The judgment is affirmed.

In this opinion the other justices concurred.

FOOTNOTES

1.  The plaintiff appealed from the judgment of the trial court to the Appellate Court, and we transferred the appeal to this court pursuant to General Statutes § 51–199(c) and Practice Book § 65–1.

2.  The trial court found in favor of the plaintiff on certain of its other contract claims regarding the contract rates and rendered judgment for the plaintiff on those claims, which are not at issue in this appeal.

3.  The plaintiff was also interrupted by problems with previously undiscovered asbestos and other conditions in late 2007 and 2008, but these delays are not at issue in this appeal.

4.  The trial court also noted that the plaintiff made its anticipated profit.

5.  The plaintiff cites to several cases holding that active interference does not require a finding of bad faith. See, e.g., Tricon Kent Co. v. Lafarge North America, Inc., 186 P.3d 155, 160–62 (Colo.App.2008); Kalisch–Jarcho, Inc. v. New York, 58 N.Y.2d 377,384–85,448 N.E.2d 413,461 N.Y.S.2d 746 (1983); United States ex rel. Williams Electric Co. v. Metric Constructors, Inc., 325 S.C. 129, 133–34, 480 S.E.2d 447 (1997).

6.  In support of its claims, the town principally relies on a leading case, Peter Kiewit Sons' Co. v. Iowa Southern Utilities Co ., 355 F.Supp. 376, 399 (S.D.Iowa 1973), which concluded that “active interference” requires a showing of bad faith by the owner, and other cases following the Peter Kiewit Sons' Co. standard. See, e.g., United States Steel Corp. v. Missouri Pacific Railroad Co., 668 F.2d 435, 438–39 (8th Cir.1982).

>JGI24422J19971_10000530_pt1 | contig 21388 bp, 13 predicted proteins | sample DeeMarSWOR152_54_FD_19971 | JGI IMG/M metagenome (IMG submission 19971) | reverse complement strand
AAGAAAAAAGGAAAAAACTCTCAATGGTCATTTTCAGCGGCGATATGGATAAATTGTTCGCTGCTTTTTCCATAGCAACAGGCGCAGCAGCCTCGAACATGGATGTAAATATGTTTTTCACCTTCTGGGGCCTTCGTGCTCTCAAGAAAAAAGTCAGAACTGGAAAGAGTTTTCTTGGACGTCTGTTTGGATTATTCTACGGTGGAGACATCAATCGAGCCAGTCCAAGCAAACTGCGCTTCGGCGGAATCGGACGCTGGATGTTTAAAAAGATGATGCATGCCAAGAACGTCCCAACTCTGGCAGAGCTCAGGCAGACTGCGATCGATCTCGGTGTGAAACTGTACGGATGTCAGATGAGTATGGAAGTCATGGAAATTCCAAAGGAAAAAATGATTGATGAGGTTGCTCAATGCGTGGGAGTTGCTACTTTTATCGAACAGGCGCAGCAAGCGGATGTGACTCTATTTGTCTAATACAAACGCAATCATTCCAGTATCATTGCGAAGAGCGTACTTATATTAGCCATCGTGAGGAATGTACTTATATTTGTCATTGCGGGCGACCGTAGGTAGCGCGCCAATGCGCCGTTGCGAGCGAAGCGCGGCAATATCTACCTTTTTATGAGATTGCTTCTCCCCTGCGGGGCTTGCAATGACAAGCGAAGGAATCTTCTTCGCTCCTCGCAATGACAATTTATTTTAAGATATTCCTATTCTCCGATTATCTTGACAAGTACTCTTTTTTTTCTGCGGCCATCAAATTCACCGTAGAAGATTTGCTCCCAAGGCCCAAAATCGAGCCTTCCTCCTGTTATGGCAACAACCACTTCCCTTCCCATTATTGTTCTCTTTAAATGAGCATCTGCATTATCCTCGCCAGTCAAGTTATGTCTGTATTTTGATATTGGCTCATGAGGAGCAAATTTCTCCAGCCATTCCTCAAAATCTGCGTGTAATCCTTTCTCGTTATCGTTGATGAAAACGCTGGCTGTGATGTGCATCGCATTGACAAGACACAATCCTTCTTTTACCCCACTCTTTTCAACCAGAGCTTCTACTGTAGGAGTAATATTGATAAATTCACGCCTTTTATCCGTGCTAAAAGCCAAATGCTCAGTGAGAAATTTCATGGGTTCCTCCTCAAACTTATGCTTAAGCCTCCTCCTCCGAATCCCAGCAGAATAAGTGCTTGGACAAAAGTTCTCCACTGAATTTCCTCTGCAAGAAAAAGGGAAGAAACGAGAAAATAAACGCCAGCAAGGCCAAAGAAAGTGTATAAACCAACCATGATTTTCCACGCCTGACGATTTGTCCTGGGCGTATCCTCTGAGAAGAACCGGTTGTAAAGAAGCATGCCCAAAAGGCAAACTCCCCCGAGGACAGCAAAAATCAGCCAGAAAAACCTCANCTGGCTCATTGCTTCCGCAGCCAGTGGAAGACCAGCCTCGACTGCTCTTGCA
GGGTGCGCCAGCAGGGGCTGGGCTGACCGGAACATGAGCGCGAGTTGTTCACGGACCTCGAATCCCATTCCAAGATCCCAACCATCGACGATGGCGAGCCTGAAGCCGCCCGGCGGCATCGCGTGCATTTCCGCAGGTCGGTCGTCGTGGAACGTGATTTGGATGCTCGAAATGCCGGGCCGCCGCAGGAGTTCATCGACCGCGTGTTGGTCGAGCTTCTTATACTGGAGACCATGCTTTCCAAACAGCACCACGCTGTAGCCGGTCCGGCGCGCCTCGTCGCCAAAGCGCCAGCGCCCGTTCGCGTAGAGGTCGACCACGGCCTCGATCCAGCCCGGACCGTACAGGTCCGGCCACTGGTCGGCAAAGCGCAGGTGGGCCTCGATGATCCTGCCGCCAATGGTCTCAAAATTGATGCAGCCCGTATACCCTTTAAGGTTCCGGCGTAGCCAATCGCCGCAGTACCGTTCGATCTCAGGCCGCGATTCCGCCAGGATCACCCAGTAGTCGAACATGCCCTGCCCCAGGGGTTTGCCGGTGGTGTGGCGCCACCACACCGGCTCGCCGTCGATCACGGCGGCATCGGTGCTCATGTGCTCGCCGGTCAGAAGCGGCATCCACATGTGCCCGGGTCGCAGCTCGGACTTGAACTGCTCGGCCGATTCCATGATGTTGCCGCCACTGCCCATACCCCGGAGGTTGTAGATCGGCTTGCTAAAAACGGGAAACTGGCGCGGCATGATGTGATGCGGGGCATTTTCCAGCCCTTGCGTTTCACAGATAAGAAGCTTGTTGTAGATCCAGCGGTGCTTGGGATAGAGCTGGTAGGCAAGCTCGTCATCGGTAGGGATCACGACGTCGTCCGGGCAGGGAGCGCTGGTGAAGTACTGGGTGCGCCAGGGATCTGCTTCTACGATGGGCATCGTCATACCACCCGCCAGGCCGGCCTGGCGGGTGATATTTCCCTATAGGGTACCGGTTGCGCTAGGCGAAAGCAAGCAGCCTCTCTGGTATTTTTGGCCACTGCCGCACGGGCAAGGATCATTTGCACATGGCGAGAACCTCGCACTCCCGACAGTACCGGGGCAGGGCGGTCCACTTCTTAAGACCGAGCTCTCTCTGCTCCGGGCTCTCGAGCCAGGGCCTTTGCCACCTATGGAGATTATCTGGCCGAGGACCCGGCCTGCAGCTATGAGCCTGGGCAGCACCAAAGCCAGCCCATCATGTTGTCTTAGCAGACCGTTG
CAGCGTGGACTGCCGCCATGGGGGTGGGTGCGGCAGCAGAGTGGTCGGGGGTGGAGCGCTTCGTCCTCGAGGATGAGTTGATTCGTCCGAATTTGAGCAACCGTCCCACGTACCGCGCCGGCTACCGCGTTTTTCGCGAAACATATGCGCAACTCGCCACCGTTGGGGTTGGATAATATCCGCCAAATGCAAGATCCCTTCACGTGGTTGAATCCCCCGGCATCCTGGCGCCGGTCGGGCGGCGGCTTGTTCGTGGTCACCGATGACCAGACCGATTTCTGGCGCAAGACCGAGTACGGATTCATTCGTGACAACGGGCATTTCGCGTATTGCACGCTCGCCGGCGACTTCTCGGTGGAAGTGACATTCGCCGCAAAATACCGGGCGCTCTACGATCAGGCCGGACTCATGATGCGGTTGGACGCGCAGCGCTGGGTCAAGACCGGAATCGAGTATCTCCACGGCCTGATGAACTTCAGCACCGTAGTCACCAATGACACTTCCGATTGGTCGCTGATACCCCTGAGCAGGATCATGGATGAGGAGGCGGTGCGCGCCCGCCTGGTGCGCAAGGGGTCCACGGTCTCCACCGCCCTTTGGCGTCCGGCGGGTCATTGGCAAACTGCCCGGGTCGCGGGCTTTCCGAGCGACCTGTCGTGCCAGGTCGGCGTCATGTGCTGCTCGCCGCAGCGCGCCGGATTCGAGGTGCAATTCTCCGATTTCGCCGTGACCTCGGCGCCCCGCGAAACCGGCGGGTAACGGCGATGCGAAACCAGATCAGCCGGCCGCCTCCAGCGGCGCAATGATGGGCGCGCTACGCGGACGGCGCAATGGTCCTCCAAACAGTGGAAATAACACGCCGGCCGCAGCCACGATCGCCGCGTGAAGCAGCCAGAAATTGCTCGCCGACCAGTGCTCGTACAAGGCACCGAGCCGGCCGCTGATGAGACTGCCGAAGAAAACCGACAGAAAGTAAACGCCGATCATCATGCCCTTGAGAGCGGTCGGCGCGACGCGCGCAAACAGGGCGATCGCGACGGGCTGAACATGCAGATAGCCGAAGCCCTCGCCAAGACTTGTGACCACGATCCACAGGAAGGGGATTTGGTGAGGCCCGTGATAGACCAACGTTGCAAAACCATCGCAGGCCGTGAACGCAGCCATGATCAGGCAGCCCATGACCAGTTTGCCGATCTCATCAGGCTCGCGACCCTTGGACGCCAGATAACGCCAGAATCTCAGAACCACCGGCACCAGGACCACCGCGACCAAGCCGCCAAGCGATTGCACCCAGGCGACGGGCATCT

7.  Because the contract at issue here expressly contains an active interference exception, we are not called on to consider adopting a common-law active interference exception to the enforcement of a “no damages for delay” clause, either independently or as part of the established White Oak exceptions. We thus express no opinion on that issue.

8.  The “no damages for delay” clause was drafted by an attorney for the town's construction manager, O & G Industries, Inc. (O & G). The parties stipulated that: “As construction manager ․ O & G was expected to enter into the contracts with the various trade contractors expected to perform the work.” But before the construction began, the town dismissed O & G and, instead, contracted directly with the plaintiff.The limited information in the record about the drafting of the contract further prevents us from drawing any meaningful inferences of the parties' intent concerning the subject contract provision because O & G did not ultimately execute the contract with the plaintiff. There is no evidence in the record about what the town's representatives thought “active interference” meant or that O & G's attorney manifested his understanding to the town or to the plaintiff.